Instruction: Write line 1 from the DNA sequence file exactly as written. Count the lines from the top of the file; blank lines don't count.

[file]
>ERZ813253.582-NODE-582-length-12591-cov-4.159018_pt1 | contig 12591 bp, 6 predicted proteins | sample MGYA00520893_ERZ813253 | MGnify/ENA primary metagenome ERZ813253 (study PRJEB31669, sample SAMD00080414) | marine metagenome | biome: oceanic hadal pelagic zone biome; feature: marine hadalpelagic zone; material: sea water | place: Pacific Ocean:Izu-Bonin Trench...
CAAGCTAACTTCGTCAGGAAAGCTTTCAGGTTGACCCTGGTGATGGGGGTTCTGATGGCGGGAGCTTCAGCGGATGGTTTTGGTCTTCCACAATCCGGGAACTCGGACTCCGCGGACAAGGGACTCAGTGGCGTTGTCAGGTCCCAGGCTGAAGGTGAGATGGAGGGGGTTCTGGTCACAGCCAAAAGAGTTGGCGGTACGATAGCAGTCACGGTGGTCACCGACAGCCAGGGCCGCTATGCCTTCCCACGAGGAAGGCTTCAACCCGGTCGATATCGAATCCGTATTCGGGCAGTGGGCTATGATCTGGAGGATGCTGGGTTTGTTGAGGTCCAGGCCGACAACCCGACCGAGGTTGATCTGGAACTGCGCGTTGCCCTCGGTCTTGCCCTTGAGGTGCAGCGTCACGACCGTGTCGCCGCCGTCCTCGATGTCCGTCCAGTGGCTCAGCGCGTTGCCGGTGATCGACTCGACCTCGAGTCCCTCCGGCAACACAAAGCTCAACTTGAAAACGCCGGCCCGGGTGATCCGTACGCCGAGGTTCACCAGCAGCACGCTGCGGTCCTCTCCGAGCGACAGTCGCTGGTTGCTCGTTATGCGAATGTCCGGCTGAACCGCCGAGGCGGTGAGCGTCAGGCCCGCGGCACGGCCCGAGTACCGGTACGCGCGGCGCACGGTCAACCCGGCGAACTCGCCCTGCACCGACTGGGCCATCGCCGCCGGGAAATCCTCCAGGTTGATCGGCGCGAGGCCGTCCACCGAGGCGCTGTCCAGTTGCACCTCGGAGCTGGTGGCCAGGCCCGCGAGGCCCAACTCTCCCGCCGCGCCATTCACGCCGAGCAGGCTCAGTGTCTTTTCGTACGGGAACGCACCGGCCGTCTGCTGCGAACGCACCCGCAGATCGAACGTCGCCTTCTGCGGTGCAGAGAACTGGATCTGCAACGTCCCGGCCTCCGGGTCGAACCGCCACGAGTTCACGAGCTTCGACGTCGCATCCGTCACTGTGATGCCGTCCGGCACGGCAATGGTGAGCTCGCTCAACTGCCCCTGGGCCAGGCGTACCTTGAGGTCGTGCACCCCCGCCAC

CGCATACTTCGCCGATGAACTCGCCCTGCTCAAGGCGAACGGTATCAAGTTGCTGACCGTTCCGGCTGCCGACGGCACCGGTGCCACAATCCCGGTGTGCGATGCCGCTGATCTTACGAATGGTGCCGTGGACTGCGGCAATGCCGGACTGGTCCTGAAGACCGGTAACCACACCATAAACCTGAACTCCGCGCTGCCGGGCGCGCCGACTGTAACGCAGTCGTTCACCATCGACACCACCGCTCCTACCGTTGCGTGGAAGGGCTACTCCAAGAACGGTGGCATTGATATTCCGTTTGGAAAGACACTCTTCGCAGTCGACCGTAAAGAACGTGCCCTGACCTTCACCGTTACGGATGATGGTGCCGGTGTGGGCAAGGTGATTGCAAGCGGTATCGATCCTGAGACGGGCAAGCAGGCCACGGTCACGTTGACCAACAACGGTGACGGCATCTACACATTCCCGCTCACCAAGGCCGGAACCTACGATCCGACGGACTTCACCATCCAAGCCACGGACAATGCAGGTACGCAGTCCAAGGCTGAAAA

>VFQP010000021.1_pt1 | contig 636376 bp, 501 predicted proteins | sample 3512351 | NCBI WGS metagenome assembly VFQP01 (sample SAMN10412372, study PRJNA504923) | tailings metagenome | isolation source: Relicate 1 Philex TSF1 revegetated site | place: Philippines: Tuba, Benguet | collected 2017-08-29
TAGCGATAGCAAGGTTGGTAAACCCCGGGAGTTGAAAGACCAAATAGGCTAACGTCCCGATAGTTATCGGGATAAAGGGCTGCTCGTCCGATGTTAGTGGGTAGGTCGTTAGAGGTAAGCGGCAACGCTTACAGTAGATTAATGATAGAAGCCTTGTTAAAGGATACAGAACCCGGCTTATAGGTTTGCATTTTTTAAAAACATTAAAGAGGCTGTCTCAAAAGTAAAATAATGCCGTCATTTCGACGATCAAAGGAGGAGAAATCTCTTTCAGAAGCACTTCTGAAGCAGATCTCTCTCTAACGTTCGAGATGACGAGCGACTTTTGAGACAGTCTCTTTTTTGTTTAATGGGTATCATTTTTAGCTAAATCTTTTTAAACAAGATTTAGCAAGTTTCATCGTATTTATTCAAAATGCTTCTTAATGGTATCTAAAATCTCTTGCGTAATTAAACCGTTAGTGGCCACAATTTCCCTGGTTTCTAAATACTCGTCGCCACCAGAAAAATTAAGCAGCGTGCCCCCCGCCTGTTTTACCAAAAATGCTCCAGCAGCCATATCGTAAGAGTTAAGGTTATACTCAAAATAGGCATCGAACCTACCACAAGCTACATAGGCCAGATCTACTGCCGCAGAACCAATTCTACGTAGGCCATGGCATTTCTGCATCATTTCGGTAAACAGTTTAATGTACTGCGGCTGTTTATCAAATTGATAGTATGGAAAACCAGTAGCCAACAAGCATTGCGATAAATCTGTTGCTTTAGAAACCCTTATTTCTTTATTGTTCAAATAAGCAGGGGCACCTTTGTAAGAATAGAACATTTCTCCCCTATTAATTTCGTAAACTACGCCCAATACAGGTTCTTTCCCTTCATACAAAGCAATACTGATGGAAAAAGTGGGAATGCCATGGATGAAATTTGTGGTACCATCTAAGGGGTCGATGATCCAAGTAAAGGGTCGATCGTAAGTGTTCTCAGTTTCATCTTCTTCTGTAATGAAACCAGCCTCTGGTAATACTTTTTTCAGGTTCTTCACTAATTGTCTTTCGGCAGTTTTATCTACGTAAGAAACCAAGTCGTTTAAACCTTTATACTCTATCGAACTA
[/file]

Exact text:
>ERZ813253.582-NODE-582-length-12591-cov-4.159018_pt1 | contig 12591 bp, 6 predicted proteins | sample MGYA00520893_ERZ813253 | MGnify/ENA primary metagenome ERZ813253 (study PRJEB31669, sample SAMD00080414) | marine metagenome | biome: oceanic hadal pelagic zone biome; feature: marine hadalpelagic zone; material: sea water | place: Pacific Ocean:Izu-Bonin Trench...